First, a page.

Why UAE’s landmark deal with Israel is bad for Turkey
As the historic agreements between Israel, the United Arab Emirates (UAE) and Bahrain continue to reverberate across the globe, the reaction from Turkey, the first majority Muslim country to recognize the Jewish state, has triggered a mix of mockery and disbelief.
When news broke in late August that the UAE was normalizing ties with Israel, Turkey’s President Recep Tayyip Erdogan said Ankara might suspend its own ties with Abu Dhabi “because we side with the Palestinian people.” Last week, when Bahrain declared it was following suit, Turkey charged this would “further encourage Israel to continue illegitimate practices toward Palestine and its efforts to make the occupation of Palestinian lands permanent.” It then protested Morocco’s decision to open its airspace to civilian flights to Israel.
“Turkey’s own flag carrier, Turkish airlines, makes 14 flights a day to Israel,” observed Namik Tan, a former Turkish ambassador to the United States and Israel. The statements are “nothing less than laughable,” the former envoy said.
Turkey’s President Recep Tayyip Erdogan’s anti-Israel tirades have made him a hero among Palestinians, but it’s done little to serve Turkey’s national interests. Friendship with Israel had, on the other hand, served Ankara royally. Tight military and intelligence cooperation between the two countries, which peaked in the 1990s with Israeli air force pilots training over Turkish skies, allowed both countries to project power across the region. In Western capitals, it helped Ankara sustain its strategic currency beyond the Cold War. In Washington, being Israel’s closest Muslim ally ensured bipartisan support in beating back the powerful Greek and Armenian lobbies on the one hand while averting potential sanctions over its dismal human rights record on the other.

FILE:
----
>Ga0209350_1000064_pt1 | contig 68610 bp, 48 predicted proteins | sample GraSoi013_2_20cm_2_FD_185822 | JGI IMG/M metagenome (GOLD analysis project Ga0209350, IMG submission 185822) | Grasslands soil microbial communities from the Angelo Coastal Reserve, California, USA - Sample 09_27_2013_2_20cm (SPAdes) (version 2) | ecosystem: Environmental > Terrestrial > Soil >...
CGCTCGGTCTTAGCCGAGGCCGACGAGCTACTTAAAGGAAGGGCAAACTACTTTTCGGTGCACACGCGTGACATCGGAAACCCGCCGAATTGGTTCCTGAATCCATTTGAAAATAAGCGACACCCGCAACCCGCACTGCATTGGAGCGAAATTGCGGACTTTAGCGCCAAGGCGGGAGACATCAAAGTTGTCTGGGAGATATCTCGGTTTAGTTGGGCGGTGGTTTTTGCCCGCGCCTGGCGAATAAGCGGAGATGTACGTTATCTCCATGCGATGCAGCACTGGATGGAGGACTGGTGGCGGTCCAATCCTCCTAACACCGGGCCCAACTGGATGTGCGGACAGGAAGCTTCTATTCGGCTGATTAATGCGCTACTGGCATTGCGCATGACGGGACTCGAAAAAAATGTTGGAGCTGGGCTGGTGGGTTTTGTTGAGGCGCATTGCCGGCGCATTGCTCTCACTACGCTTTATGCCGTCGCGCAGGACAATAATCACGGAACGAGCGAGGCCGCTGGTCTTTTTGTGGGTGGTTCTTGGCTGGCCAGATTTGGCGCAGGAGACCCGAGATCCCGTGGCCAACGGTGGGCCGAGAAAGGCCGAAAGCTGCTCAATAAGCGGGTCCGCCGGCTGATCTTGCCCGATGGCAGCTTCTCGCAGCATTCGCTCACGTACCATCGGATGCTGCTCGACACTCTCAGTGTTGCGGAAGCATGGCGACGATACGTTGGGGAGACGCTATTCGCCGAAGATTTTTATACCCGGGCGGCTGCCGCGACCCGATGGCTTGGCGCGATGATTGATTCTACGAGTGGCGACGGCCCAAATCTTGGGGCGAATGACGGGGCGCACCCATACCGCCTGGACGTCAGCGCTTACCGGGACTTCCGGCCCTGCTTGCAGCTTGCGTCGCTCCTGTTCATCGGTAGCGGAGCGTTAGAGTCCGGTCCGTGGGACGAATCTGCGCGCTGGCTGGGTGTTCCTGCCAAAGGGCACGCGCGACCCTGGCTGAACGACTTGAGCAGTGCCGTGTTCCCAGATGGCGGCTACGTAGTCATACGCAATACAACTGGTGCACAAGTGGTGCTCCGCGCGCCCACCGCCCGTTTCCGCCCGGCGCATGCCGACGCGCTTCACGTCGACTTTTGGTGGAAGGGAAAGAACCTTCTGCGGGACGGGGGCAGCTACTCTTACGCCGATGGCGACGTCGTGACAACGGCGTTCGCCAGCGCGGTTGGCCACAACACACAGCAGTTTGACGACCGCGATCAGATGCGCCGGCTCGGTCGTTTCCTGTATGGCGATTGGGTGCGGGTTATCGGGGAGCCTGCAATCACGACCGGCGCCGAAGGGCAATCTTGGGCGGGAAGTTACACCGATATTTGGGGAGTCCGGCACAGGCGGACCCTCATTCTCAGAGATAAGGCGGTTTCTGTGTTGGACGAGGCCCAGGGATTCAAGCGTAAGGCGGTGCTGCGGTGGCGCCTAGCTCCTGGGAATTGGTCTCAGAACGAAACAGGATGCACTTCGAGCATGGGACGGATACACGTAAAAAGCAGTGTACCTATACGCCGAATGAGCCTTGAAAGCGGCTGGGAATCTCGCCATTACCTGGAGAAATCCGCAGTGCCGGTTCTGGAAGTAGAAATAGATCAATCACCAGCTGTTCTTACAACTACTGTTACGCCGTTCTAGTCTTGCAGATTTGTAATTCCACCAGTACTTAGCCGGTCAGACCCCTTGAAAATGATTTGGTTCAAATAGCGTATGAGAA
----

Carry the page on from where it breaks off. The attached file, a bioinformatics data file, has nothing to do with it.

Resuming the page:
Today, the United Arab Emirates has succeeded, with much help from Erdogan, in stripping Turkey of its niche status. Rubbing salt in Turkey’s wounds, the tiny Gulf nation is getting state-of-the-art, US-made F-35 fighter jets as its ruthless repression of domestic dissent gets swept under the carpet. Turkey has been kicked out of the F-35 consortium and will no longer be getting the planes it helped produce. This is because it refused to scrap its deal with Russia for S-400 missiles that are designed to shoot the US aircraft down.
“From the point of view of mainstream US policymakers, Erdogan’s hostility toward Israel and outreach to Hamas appears to be ideologically motivated and an extension of a broader Islamist, disruptive agenda in the Middle East,” noted Merve Tahiroglu, Turkey program coordinator at the Project on Middle East Democracy, a think tank in Washington. “Its overall impact on the United States has been to magnify Turkey’s policies toward the rest of the region and evaluate those moves as part of a broader, strategic Turkish reorientation under Erdogan,” she told Al-Monitor.
“Turkey is a treaty ally to the United States, so it is supposed to be closer than any of the Gulf monarchies. But what is happening in effect is that Washington’s doors are closed to Turkey, while the same doors are being opened to the Gulf monarchies,” said Selim Koru, an expert at the Economic Policy Research Foundation in Ankara.